Parenting: Power or Love?

Parenting has become a confusing adventure these days. The advice we find on-line or in the parenting section of the bookstore only adds to the confusion. In developmental psychology classes we learn that parenting styles fall along two continuums. One continuum represents rules or control. The other continuum represents relationship, warmth, and acceptance. You can review the excellent “Parenting Style Infographic” in this excellent article and learn everything you want to know about the four parenting styles represented along these two continuums. It’s great information.

I often see parents falling into one of the three less effective parenting style in this model because they believe they need to exert power and control to “shape their children” into mature adults. (Unfortunately, these children often don’t know how to act mature without their parent’s control.) Some parents exert power to build their children “according to the blueprints” provided them by parents, churches, or peers. (These children often rebel to exert their own independence.) Still other parents respond to their own fear by adding more control, exerting more power in an effort to keep their children safe. (These children often take extra risks to escape the powerful control their parents exert.)  In all this, they miss the most important aspect of being a parent, nurturing the love and relationship their children crave and need. So, when I ran across these few quotes on power and love, I had to share them with you. Read them over slowly and take time to consider what they might mean for our styles of parenting.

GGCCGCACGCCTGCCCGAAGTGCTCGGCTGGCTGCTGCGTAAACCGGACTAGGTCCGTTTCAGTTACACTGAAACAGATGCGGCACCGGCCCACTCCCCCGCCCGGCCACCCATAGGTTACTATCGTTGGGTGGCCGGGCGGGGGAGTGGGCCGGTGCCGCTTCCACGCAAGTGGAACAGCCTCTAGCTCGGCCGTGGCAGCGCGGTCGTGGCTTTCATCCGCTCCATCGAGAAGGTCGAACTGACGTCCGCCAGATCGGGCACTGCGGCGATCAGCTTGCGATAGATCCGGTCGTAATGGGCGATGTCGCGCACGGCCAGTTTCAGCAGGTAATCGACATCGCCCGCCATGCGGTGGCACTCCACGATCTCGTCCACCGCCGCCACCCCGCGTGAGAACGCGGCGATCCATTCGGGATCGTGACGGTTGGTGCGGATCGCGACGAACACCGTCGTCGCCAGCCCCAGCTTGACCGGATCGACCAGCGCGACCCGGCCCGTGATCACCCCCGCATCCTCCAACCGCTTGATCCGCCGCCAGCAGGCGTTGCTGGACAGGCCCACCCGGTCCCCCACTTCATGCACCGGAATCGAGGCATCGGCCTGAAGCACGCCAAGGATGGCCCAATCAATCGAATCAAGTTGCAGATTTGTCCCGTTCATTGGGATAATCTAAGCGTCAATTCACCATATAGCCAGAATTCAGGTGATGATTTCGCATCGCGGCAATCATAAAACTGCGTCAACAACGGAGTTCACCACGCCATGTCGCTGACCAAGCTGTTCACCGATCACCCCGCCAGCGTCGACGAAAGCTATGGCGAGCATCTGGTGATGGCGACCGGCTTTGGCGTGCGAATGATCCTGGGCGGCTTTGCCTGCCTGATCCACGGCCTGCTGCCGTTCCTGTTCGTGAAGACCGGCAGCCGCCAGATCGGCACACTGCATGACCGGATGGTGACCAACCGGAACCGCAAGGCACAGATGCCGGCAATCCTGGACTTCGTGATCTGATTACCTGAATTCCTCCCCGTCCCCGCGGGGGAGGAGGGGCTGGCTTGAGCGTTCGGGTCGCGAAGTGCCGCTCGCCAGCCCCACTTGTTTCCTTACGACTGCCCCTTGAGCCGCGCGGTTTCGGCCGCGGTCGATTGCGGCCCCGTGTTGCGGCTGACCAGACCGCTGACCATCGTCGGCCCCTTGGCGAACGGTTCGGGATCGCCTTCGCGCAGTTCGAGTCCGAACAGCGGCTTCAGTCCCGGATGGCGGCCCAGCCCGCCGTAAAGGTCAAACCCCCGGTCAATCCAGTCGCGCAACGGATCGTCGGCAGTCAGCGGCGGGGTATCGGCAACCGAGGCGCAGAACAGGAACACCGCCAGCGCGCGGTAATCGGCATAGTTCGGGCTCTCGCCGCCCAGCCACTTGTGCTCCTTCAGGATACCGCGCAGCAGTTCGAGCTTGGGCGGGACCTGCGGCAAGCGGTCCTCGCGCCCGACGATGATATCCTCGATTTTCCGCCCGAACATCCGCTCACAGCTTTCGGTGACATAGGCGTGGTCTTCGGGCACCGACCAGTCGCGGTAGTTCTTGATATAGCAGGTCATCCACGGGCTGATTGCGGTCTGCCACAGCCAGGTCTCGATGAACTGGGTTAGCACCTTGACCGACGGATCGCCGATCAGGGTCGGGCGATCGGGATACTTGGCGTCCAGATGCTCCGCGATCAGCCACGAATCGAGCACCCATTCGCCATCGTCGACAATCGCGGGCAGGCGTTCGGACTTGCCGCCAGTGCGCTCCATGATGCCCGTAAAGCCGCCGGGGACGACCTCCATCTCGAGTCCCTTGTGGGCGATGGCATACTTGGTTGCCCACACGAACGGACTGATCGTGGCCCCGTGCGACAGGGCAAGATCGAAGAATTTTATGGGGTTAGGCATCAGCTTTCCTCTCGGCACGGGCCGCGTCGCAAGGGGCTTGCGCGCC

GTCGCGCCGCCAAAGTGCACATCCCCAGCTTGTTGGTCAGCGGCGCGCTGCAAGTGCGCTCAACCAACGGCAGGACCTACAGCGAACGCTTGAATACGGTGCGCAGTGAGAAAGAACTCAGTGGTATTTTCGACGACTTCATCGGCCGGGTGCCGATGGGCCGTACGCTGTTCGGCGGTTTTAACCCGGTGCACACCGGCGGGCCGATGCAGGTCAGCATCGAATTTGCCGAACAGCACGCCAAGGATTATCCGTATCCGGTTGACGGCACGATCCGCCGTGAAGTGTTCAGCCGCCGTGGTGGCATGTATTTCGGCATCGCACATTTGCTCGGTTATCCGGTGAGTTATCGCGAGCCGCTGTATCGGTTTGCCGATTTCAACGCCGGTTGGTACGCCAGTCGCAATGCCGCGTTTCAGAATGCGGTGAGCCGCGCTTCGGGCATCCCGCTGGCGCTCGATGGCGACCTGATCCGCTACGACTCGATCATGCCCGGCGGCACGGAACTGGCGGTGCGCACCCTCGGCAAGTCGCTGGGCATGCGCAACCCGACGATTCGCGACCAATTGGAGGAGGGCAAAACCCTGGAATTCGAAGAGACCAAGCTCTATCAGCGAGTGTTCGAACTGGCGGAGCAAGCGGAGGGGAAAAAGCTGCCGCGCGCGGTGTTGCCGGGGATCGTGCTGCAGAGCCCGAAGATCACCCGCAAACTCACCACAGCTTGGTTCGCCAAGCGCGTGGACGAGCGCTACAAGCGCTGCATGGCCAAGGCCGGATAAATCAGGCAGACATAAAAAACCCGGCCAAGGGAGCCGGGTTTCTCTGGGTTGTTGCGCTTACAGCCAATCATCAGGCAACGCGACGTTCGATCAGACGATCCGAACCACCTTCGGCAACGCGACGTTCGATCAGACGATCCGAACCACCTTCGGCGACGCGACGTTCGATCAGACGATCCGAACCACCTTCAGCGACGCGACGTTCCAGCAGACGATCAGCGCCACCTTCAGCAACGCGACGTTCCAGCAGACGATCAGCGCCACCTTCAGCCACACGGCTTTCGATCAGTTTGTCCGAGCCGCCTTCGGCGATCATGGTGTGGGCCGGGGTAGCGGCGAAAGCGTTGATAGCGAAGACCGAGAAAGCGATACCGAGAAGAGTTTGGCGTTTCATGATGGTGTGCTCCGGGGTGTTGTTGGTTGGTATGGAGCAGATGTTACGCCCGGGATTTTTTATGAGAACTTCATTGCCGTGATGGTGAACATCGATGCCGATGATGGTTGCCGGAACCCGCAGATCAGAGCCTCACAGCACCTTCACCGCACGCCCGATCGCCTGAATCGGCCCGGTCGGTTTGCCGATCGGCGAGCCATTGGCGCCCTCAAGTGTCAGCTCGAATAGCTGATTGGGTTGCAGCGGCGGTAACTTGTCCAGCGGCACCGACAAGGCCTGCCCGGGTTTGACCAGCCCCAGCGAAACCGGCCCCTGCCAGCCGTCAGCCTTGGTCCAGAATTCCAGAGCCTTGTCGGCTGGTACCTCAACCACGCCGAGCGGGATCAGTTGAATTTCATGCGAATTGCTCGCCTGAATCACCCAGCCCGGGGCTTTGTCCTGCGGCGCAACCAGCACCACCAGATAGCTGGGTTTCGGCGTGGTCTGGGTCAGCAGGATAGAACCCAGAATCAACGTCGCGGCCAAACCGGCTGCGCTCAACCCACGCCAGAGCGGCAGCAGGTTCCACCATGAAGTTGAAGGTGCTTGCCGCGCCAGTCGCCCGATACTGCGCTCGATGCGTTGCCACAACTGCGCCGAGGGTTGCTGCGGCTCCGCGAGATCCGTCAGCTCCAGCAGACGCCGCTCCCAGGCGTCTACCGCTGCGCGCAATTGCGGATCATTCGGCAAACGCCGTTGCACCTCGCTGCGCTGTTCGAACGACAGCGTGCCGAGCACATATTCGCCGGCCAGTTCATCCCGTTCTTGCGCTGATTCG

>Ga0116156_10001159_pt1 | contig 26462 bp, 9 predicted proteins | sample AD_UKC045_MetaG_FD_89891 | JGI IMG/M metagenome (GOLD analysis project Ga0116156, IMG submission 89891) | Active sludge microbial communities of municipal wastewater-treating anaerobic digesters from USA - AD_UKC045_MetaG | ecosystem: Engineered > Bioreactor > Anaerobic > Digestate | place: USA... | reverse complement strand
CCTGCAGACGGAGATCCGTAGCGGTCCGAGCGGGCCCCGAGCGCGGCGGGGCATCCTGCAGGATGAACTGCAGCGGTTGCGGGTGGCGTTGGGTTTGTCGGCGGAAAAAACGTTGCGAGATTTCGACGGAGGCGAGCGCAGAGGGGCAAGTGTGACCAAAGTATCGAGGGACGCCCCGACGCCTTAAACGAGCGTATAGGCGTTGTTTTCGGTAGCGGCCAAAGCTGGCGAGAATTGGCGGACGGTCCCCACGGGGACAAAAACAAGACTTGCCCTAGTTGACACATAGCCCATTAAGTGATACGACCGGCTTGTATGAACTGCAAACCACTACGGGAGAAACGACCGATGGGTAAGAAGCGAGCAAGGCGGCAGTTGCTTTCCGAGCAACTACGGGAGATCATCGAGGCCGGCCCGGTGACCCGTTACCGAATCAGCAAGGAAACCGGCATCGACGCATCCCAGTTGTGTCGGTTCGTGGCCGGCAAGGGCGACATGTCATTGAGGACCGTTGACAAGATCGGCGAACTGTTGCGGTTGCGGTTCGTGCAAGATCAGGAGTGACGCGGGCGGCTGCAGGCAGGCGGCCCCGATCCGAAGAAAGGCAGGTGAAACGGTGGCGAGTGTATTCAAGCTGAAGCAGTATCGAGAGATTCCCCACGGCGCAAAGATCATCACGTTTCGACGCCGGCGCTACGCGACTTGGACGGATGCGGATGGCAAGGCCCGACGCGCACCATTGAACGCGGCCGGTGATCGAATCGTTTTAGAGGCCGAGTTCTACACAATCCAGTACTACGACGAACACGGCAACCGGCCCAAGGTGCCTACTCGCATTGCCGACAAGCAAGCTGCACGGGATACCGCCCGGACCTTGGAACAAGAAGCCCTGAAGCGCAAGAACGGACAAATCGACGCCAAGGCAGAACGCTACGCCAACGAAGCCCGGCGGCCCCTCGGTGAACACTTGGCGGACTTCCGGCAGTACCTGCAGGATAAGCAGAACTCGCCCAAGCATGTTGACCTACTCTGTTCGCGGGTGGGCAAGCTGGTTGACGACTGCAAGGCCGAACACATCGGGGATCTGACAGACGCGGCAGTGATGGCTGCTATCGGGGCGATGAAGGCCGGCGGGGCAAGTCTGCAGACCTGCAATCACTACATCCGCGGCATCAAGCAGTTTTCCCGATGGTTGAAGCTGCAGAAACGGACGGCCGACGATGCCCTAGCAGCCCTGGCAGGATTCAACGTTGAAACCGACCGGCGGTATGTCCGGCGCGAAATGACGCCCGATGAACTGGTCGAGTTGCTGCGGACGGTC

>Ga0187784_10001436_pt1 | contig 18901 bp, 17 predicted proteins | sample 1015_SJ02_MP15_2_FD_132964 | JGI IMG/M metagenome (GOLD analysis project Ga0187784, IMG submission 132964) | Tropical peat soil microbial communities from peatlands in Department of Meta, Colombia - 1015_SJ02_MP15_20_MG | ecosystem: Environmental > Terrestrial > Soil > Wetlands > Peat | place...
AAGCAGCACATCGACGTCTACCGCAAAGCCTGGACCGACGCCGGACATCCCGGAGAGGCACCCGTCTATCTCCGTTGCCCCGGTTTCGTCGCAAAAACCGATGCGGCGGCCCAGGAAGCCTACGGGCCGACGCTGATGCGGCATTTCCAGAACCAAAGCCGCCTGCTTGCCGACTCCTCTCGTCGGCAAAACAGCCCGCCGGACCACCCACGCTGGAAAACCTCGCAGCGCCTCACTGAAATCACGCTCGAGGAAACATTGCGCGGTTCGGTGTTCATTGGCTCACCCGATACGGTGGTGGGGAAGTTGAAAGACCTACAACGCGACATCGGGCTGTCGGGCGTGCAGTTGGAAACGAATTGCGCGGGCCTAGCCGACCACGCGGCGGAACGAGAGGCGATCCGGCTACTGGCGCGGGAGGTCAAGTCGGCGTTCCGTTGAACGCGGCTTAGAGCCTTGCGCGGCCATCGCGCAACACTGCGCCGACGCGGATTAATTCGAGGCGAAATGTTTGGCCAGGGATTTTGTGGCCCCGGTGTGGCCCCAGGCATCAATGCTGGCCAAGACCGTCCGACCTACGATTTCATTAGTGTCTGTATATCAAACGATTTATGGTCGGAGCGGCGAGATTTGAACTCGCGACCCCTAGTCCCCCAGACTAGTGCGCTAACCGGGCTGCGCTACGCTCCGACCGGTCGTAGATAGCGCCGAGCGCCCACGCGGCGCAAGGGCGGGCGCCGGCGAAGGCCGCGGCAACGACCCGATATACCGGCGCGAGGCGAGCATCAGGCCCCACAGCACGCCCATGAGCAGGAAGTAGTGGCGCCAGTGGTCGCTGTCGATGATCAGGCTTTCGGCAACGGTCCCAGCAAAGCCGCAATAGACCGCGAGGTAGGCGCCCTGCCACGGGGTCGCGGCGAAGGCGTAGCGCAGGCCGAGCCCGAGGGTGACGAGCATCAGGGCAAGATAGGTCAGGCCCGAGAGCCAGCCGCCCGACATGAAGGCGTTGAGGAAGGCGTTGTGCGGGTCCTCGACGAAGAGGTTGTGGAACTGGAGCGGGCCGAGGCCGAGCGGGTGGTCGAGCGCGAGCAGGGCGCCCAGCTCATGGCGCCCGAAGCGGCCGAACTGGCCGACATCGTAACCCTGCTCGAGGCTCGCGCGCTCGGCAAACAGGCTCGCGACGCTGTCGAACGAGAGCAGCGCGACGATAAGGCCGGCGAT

• “The opposite of Love is not hate, but power.” –C.S. Lewis
  • “They fear love because it creates a world they can’t control.” –George Orwell
  • “When love rules power disappears. When power rules love disappears.” –Paulo Coelho
  • “Where love rules, there is no will to power; and where power predominates, there love is lacking. The one is the shadow of the other.” –Carl Jung
  • “Love is the opposite of power. That’s why we fear it so much.” –Gregory David Roberts
  • “When the power of love overcomes the love of power the world will know peace.” –Jimi Hendrix
  • “Above all, love each other deeply, because love covers a multitude of sins.” –1 Peter 4:8
  • “Love is patient, love is kind and is not jealous; love does not brag and is not arrogant, does not act unbecomingly; it does not seek its own, is not provoked, does not take into account a wrong suffered, does not rejoice in unrighteousness, but rejoices with the truth; bears all things, believes all things, hopes all things, endures all things.” –1 Corinthians 13:4-7

I know we often want to exert power in our effort to shape children into “responsible adults” or “make them listen” or teach them how to “get by in the world.” But power leads to rebellion. And really, isn’t love where the true power to transform resides? Doesn’t love actually nurture the growth we desire in our children? Some would go as far as to say that “All bad behavior is really a request for love, attention, or validation” (Kimberly Giles). I agree.

Let me summarize by saying that the job of a parent is the job of a miracle-worker. It is a miracle to take a newborn baby and nurture them until they become a mature, independent, responsible adult…a miracle. As Marianne Williamson said, “The way of the miracle-worker is to see all human behavior as one of two things: either love, or a call for love.”

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